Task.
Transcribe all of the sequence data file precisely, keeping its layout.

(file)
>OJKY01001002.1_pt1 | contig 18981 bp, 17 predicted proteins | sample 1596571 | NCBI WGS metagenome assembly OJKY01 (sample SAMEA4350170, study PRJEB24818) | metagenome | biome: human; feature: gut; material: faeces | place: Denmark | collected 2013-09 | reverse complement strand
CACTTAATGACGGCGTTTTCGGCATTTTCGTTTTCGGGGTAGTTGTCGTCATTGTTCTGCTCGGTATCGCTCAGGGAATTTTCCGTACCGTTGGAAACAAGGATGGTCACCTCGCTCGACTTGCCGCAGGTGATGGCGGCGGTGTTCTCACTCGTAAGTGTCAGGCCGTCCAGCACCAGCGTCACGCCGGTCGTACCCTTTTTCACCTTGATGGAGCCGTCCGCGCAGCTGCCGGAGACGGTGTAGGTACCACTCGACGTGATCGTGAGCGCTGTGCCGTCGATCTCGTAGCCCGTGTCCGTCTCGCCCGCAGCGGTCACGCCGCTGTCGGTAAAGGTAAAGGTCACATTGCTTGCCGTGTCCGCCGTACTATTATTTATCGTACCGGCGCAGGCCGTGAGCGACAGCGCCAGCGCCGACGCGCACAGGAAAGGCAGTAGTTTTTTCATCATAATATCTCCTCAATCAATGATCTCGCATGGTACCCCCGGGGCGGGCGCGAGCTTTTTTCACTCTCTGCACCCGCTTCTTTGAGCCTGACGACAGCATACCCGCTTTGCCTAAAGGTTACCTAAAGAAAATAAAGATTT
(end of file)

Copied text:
>OJKY01001002.1_pt1 | contig 18981 bp, 17 predicted proteins | sample 1596571 | NCBI WGS metagenome assembly OJKY01 (sample SAMEA4350170, study PRJEB24818) | metagenome | biome: human; feature: gut; material: faeces | place: Denmark | collected 2013-09 | reverse complement strand
CACTTAATGACGGCGTTTTCGGCATTTTCGTTTTCGGGGTAGTTGTCGTCATTGTTCTGCTCGGTATCGCTCAGGGAATTTTCCGTACCGTTGGAAACAAGGATGGTCACCTCGCTCGACTTGCCGCAGGTGATGGCGGCGGTGTTCTCACTCGTAAGTGTCAGGCCGTCCAGCACCAGCGTCACGCCGGTCGTACCCTTTTTCACCTTGATGGAGCCGTCCGCGCAGCTGCCGGAGACGGTGTAGGTACCACTCGACGTGATCGTGAGCGCTGTGCCGTCGATCTCGTAGCCCGTGTCCGTCTCGCCCGCAGCGGTCACGCCGCTGTCGGTAAAGGTAAAGGTCACATTGCTTGCCGTGTCCGCCGTACTATTATTTATCGTACCGGCGCAGGCCGTGAGCGACAGCGCCAGCGCCGACGCGCACAGGAAAGGCAGTAGTTTTTTCATCATAATATCTCCTCAATCAATGATCTCGCATGGTACCCCCGGGGCGGGCGCGAGCTTTTTTCACTCTCTGCACCCGCTTCTTTGAGCCTGACGACAGCATACCCGCTTTGCCTAAAGGTTACCTAAAGAAAATAAAGATTT